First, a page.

WETA-FM (90.9), and made available to stations in
other cities through the Katie and Walter Louchheim
Fund in the Library of Congress.









January 26. 1973


58 YEARS OF SERVICE TO LC
COMPLETED BY MRS. CLARA LEGEAR

Mrs. Clara Egli LeGear on December 24 completed
S11 years of service as the Library's Honorary Consult-
ant in Historical Cartography, a period of voluntary
service preceded by 47 years of full-time employ-
ment. Mrs. LeGear's continuous association with the
Library for 58 years is believed to be unequalled in
the Library's long history.
Clara Egli's initial appointment on December 16,
1914, was in the Cataloging Division. Eleven months
later she transferred to the then Map Division, the
unit with which she was associated for the remainder
of her long and productive professional career. She
held various positions in the Division and in 1950 was
appointed to the newly-established position of Bibli-
ographer, which she held until her retirement in
December 1961.
Mrs. LeGear's responsibilities as Bibliographer were
primarily concerned with compiling supplements to
Philip Lee Phillips' four-volume List of Geographical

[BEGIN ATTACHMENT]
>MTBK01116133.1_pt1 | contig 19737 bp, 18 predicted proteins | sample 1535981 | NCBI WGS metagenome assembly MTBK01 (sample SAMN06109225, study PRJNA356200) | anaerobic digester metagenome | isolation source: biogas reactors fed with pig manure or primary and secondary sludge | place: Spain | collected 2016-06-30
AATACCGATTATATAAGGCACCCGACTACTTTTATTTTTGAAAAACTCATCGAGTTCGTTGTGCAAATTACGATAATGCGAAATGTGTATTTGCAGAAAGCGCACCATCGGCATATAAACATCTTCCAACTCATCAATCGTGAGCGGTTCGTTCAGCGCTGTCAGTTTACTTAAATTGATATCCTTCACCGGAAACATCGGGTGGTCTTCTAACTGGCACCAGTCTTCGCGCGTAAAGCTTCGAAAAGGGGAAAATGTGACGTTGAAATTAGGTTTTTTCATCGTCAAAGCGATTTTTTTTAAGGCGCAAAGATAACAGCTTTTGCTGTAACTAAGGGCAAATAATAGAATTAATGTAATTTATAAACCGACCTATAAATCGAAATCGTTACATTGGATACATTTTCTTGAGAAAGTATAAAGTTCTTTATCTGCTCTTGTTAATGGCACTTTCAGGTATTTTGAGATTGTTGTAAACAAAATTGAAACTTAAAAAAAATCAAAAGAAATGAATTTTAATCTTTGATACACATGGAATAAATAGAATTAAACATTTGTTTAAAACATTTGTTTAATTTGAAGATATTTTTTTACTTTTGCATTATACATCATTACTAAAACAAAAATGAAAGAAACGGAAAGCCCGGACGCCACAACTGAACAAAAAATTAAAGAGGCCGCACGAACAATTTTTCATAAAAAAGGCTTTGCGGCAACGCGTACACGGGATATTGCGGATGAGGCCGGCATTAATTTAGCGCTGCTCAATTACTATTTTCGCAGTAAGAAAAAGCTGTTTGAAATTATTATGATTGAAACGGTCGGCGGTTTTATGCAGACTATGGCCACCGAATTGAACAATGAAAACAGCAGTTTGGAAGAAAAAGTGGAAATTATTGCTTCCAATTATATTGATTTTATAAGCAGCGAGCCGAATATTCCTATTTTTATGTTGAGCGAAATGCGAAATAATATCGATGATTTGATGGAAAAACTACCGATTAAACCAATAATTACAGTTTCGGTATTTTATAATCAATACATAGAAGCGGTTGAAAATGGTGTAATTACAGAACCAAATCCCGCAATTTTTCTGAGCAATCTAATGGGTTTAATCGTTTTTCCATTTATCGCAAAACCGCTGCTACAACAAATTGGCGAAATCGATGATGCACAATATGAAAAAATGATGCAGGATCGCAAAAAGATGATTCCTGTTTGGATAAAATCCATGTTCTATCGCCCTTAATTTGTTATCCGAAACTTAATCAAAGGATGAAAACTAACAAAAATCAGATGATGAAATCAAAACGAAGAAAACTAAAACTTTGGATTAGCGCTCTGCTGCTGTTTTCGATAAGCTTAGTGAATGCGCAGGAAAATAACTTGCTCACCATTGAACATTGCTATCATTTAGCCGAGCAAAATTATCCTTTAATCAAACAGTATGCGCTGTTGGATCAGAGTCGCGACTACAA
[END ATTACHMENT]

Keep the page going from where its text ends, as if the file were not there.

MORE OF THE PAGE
Atlases in the Library of Congress (1909-1920).
Volume 5 of the LeGear supplements was published
in 1956. and Volume 6 appeared in 1963. The entries
and author list of Volume 7 are in type and compila-
tion of the index has now been completed; publica-
tion is expected in late 1973.
During her career, Mrs. LeGear has contributed a
number of professional papers to geography, cartog-
raphy. history, and library journals as well as several
cartobibliographies and special studies which have
been published by the Library.
Mrs. LeGear has been the recipient of a number of
awards and honors, including the Meritorious
Achievement Award of the Association of American
Geographers (1952), the Honors Award of SLA's
Geography and Map Division (1957), ALA's C. S.
Hammond Award and LC's Distinguished Service
Award, (1963), and designation, in 1968, as Honor-